Internal Co-op vs. External Co-op: Is There a Difference?
Length: 1799 words (5.1 double-spaced pages)
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Paul Ethier, a 20-year-old middler entrepreneurship major at Northeastern University, stands at the Information Center in the Curry Student Center on a busy Friday afternoon. In freshly pressed khakis and a slate blue button down shirt, he smiles as he chats casually with one of his employees.
Two floors above, Frank Grajales, a middler entrepreneurship and MIS major, sits at the scheduling desk, beside his employees, booking reservations for the student center meeting rooms.
Besides the obvious, what do these students have in common? They both are co-op students employed by Northeastern University. The co-op department places students in co-ops with outside companies as well as in positions within Northeastern.
According to Doreen Hodgkin, Senior Associate Dean for Administration in the Division of Cooperative Education, the university offers a variety of co-op jobs in most on campus departments. They range from jobs in the Registrar’s Office to the Admissions Office and Public Relations Department. There are also jobs in the Career Services Department as well as managerial positions and a co-op at WRBB, the campus radio station. There are only a few locations on campus, such as Lane Health Center, who do not hire co-op students for confidentiality purposes, Hodgkin said.
Ethier manages the Information Center and Game Room in the student center. He oversees 26 work-study employees and his tasks range from hiring and scheduling employees to running staff meetings to managing game room revenues and organizing tournaments. He makes decisions on what games and programs to provide in the game room.
Ethier said he was first attracted to the job because he enjoys arcade games and was looking for a managerial position. He thought the job would be a great way to combine his interests and to build his resume and did not think he could find a similar experience anywhere else.
Grajales manages the scheduling desk in the Curry Student Center, which is a busy hub responsible for all activities going on in the student center.
Grajales’ tasks include managing a work-study staff of 11, hiring and scheduling new employees, taking reservations for rooms and database entry. He also deals with and resolves conflicts with room reservations.
“To some people, I’m sort of a figurehead,” said Grajales.
Grajales first interviewed for a different position within the student center, but was offered the scheduling desk job instead. After speaking with his future manager he thought it seemed like a fun environment to work in, which proved true when he began working there.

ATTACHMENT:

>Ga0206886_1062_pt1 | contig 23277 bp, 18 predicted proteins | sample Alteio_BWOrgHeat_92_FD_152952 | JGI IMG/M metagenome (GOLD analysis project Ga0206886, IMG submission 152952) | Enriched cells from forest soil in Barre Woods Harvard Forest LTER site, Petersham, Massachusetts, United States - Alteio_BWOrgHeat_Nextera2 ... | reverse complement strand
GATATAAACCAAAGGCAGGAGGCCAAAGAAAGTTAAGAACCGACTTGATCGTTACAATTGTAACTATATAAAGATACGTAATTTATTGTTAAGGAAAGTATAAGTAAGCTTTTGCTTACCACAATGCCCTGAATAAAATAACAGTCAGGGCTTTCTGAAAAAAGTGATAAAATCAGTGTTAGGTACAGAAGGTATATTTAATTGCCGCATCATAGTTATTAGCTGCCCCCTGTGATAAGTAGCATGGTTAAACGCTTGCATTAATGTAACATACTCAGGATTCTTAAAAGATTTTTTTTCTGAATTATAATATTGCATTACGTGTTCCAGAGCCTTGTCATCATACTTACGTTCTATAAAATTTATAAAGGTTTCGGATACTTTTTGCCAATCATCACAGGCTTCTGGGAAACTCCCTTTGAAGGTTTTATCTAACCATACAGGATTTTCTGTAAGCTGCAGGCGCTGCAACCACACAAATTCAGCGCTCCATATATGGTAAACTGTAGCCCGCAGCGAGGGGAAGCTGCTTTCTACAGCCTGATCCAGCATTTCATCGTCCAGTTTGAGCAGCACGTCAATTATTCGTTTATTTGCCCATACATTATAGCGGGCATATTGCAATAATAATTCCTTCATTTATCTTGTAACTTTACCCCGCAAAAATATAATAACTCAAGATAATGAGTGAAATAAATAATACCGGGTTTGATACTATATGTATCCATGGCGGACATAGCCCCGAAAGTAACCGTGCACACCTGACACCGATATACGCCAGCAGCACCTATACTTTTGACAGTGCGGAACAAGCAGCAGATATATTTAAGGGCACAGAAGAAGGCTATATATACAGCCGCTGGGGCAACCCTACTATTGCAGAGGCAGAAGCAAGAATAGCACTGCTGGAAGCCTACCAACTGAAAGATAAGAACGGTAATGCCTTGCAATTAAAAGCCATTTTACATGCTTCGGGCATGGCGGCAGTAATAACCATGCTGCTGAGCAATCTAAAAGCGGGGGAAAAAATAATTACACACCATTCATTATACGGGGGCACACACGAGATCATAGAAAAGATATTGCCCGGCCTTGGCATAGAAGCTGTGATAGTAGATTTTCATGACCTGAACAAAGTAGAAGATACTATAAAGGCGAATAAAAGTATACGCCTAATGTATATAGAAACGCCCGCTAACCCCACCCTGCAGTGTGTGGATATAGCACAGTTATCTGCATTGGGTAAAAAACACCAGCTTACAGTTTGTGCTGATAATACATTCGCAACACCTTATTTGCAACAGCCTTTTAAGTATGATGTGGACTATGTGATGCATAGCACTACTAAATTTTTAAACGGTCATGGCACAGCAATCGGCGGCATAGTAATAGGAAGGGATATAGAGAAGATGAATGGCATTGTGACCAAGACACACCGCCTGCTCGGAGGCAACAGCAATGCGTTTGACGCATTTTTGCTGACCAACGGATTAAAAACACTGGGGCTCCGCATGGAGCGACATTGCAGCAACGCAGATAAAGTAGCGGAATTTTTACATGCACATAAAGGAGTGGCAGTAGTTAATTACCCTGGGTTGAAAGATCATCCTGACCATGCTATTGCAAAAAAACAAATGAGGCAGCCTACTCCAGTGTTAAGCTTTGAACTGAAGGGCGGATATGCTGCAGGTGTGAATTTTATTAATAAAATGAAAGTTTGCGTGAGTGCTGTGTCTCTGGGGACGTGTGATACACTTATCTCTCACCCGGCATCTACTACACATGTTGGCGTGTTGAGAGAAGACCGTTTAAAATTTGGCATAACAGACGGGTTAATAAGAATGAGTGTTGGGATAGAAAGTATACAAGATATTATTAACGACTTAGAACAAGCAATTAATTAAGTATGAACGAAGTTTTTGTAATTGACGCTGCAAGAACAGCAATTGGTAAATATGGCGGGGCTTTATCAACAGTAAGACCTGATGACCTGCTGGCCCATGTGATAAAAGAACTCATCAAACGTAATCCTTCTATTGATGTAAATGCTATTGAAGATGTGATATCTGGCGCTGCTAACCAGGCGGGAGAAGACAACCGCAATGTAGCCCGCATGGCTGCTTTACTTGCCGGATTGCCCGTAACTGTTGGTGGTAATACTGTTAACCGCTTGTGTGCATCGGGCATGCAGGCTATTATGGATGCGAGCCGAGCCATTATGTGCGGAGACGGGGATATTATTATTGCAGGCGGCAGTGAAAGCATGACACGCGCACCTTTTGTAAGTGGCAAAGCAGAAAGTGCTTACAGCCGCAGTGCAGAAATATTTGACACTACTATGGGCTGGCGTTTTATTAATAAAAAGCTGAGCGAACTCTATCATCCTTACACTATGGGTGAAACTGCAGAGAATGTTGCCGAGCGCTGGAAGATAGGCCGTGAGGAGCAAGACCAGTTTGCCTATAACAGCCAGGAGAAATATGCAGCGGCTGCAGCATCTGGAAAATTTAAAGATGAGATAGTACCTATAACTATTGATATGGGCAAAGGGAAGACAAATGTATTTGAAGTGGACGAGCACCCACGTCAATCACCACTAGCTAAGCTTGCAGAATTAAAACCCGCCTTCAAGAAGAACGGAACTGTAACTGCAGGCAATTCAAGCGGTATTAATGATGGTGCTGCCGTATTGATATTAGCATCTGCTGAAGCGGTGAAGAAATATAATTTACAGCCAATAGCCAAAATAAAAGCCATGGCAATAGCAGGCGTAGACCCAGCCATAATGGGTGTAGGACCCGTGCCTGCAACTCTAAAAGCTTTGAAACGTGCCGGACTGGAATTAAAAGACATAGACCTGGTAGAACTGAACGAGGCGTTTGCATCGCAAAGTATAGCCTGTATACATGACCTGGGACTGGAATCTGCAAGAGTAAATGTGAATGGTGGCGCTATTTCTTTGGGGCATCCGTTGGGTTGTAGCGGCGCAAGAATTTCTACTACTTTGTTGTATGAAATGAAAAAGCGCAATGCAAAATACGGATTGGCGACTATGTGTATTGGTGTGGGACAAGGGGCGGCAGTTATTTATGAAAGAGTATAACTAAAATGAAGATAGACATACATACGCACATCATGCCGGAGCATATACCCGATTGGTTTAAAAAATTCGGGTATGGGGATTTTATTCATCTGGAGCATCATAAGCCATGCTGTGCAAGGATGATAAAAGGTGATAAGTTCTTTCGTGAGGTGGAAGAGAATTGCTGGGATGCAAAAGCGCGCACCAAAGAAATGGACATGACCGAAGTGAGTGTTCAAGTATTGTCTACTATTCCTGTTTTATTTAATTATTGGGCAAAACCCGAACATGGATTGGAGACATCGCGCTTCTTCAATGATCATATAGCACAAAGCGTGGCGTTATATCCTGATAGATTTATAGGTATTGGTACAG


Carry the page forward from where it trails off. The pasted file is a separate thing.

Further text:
Grajales said he was attracted to the fact that the department worked together closely as a team.
“The people I work with are the best part,” Grajales said.
Both Grajales and Ethier say they enjoy the perks of their jobs. Grajales enjoys paid vacation time while Ethier enjoys the convenience of the short commute.
Ethier said nothing can stop him from coming to work, “I don’t think a hurricane is to severe.”
Another aspect of their jobs both co-ops agree on is the amount of responsibility they have. Each of them will graduate from college with significant managerial experience. Ethier said the money is not great, but the experience makes the job.
Although there are many positive aspects to his co-op one thing Ethier said he has noticed is that people seem impressed with his job when he explains what he does without mentioning he works for Northeastern. However, when he tells people he works at Northeastern before he tells them what he does, they seem less impressed.
“At any institution I think students tend to stereotype,” said Hodgkin. “I have much more affection for my alma mater as the years progress than I did at the time I was there.”
Hodgkin said some people might think working for Northeastern is not as challenging as working outside of the university. She argues this is untrue.
“When you think about it, the university is a microcosm of the world,” she said.
Working for the university offers its own challenges as well.
“I think it’s harder to work at an institution when you’re at the other side of the desk of perhaps your colleagues, friends, and peers,” Hodgkin said.
Despite the stigma there tends to be about internal co-ops, Northeastern University is the number one co-op employer with over 400 students working in internal positions. Also, of students surveyed, in a survey conducted for this piece, only 30% of students who worked off campus for co-op continued working for the same company while they returned to class, while 66% of those who worked on campus kept jobs in the same offices.
Ethier said he has far more responsibility on this job than he did at his previous co-op job. For his first co-op Ethier worked at Braintree Laboratories, a company who makes and markets pharmaceuticals. At Braintree Laboratories Ethier was a line worker and his daily tasks included lifting boxes.
“The pay was more, but the responsibility was less,” he said.
Hodgkin said there are both pros and cons to working on campus. Some students feel like they are still at school when they work for Northeastern she said.